Vigilant Shield Homeland Defense Exercise Set to Begin
PETERSON AIR FORCE BASE, Colo. — The North American Aerospace Defense Command (NORAD) and U.S. Northern Command (USNORTHCOM), in conjunction with the Canadian Joint Operations Command, will conduct its 13th annual homeland defense exercise, Vigilant Shield 19, Oct. 24-28.
This is a binational exercise between the United States and Canada designed to assess and enhance the readiness of NORAD and USNORTHCOM, its components and mission partners to defend the homelands from attack. More than 5,500 personnel from across the United States and Canada will participate, including the three commands’ headquarters, the Alaskan and Canadian NORAD Regions, USNORTHCOM components (U.S. Army North, U.S. Navy North, U.S. Marine Forces North and Special Operations Command North), and other subordinate units and mission partners.
“The homeland is no longer a sanctuary and conducting exercises like Vigilant Shield is just one example of the many active measures taken every day by NORAD and USNORTHCOM as we continue enhancing our ability to defend our nations,” said Air Force Gen. Terrence O’Shaughnessy, NORAD and USNORTHCOM Commander.
The Continental NORAD Region and U.S. Air Force North continue conducting their homeland defense missions from Langley Air Force Base (AFB), Virginia. However, they will have minimal participation in Exercise Vigilant Shield 19 in order to allow service members and families to focus on recovering from Hurricane Michael damage at Tyndall AFB, Florida, which is the home station of both organizations. While most facilities at the base were damaged, NORAD and USNORTHCOM have well established contingency plans that account for such events to allow the Department of Defense to execute its mission without interruption. Vigilant Shield 19 will go forward with some changes to the exercise.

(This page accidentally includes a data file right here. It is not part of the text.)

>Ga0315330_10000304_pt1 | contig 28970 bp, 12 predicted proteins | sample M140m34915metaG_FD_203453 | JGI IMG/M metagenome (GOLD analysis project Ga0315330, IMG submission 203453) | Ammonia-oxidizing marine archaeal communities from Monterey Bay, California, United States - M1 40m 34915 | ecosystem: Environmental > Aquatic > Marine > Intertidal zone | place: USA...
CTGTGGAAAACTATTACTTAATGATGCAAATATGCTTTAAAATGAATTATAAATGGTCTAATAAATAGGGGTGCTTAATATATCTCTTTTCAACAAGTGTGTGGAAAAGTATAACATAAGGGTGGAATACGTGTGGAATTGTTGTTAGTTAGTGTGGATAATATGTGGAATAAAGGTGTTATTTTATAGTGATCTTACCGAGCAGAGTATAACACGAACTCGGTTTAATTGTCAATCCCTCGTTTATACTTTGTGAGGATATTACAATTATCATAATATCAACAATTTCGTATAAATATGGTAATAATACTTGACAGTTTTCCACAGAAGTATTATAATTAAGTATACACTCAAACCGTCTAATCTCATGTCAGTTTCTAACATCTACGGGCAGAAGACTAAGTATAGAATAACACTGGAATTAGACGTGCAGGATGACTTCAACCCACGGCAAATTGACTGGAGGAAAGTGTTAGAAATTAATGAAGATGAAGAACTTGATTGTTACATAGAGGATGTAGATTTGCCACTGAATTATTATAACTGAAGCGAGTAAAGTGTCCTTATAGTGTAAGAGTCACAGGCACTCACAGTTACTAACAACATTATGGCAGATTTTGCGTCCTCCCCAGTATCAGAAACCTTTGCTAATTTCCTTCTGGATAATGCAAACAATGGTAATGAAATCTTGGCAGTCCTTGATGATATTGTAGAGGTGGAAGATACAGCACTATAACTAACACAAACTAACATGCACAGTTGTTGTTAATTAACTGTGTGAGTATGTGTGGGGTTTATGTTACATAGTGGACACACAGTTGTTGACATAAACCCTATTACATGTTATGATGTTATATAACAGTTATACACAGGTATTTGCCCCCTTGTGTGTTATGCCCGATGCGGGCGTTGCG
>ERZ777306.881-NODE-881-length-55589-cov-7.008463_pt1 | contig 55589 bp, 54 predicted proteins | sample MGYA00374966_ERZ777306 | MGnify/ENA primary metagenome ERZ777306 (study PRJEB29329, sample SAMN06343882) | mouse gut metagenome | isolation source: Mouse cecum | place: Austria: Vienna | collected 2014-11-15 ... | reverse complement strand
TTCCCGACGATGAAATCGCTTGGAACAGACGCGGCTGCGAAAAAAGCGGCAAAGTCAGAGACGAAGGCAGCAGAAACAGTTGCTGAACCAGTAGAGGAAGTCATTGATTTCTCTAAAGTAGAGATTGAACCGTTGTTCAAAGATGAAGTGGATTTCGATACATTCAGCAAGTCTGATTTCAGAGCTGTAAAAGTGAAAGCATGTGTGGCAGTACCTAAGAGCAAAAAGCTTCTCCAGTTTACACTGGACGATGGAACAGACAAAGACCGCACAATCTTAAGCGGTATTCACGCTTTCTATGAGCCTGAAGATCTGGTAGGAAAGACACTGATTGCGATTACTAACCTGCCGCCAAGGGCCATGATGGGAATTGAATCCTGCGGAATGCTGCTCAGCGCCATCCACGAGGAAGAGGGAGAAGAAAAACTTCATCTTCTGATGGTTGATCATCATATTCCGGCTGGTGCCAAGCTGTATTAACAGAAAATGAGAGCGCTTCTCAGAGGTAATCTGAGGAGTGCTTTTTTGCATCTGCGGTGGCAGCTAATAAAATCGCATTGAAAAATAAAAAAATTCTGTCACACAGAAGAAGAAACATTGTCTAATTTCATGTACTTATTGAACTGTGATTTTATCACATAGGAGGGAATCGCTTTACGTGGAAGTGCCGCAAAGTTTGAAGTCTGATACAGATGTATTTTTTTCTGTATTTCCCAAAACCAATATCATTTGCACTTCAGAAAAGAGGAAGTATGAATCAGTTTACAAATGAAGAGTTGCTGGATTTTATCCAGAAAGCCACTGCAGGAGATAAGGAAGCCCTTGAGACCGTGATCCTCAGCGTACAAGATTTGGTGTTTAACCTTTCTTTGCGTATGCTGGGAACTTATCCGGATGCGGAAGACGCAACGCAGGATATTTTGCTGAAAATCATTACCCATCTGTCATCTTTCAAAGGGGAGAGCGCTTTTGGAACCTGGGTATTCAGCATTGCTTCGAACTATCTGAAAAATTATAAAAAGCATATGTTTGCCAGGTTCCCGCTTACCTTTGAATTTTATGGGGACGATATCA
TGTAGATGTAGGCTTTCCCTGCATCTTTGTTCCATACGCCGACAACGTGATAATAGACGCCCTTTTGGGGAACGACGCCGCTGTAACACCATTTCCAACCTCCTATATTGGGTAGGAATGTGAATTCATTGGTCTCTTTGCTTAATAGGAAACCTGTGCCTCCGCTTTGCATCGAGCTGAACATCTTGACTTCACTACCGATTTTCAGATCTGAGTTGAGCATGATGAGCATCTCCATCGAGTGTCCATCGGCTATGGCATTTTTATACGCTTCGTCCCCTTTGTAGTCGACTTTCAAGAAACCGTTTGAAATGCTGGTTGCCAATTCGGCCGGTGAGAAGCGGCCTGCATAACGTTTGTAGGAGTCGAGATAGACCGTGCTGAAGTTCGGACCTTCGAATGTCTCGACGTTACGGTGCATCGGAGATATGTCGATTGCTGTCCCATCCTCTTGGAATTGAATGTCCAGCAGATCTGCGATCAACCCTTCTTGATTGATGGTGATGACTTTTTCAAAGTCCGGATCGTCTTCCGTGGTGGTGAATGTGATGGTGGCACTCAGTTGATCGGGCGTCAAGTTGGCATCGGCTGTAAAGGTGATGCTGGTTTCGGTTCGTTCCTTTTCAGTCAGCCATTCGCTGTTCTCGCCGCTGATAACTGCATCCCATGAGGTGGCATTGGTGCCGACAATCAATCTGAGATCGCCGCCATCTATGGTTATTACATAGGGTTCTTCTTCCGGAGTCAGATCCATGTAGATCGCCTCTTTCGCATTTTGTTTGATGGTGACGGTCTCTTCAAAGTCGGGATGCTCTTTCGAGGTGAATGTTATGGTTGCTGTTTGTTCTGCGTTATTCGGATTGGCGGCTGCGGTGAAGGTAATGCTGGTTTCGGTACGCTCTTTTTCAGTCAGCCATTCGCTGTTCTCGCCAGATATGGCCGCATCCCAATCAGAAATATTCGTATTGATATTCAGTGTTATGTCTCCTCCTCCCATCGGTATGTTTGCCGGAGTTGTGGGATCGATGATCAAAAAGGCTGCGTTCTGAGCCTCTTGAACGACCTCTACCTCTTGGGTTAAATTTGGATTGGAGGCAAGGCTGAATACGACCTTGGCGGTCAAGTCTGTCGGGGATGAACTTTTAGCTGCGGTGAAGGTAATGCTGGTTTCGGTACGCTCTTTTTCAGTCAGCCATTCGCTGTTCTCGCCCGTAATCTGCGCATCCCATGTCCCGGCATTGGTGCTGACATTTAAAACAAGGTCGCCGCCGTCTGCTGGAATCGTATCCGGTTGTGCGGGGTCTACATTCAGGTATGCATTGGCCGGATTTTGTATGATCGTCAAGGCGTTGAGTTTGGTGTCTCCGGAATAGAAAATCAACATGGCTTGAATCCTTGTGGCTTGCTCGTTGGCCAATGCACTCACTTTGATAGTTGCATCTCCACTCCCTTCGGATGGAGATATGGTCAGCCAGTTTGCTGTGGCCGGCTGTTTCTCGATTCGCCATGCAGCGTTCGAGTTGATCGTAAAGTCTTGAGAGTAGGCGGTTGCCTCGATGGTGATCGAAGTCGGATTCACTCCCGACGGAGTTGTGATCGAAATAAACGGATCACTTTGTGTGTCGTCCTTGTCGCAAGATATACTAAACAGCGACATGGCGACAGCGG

Vigilant Shield 19 provides NORAD and USNORTHCOM opportunities to examine and refine strategies, evaluate processes and procedures, and demonstrate the ability to address threats in various environments and domains. It is primarily a Command Post Exercise using simulated forces and involves the commander, the staff, and communications within and between headquarters. While the overall exercise scenario is classified, it is designed to assess and enhance NORAD and USNORTHCOM’s ability to defend the homeland across all domains, which include air, land, maritime, space and cyber.
NORAD provides aerospace warning, aerospace control and maritime warning for North America. USNORTHCOM conducts homeland defense, civil support and security cooperation to defend and secure the U.S. and its interests. The two commands have complementary missions and are co-located together on Peterson AFB.
Canadian Joint Operations Command leads most Canadian Armed Forces operations in Canada, North America and around the world. It directs Canadian Armed Forces missions from planning to closing, to meet national and international strategic goals.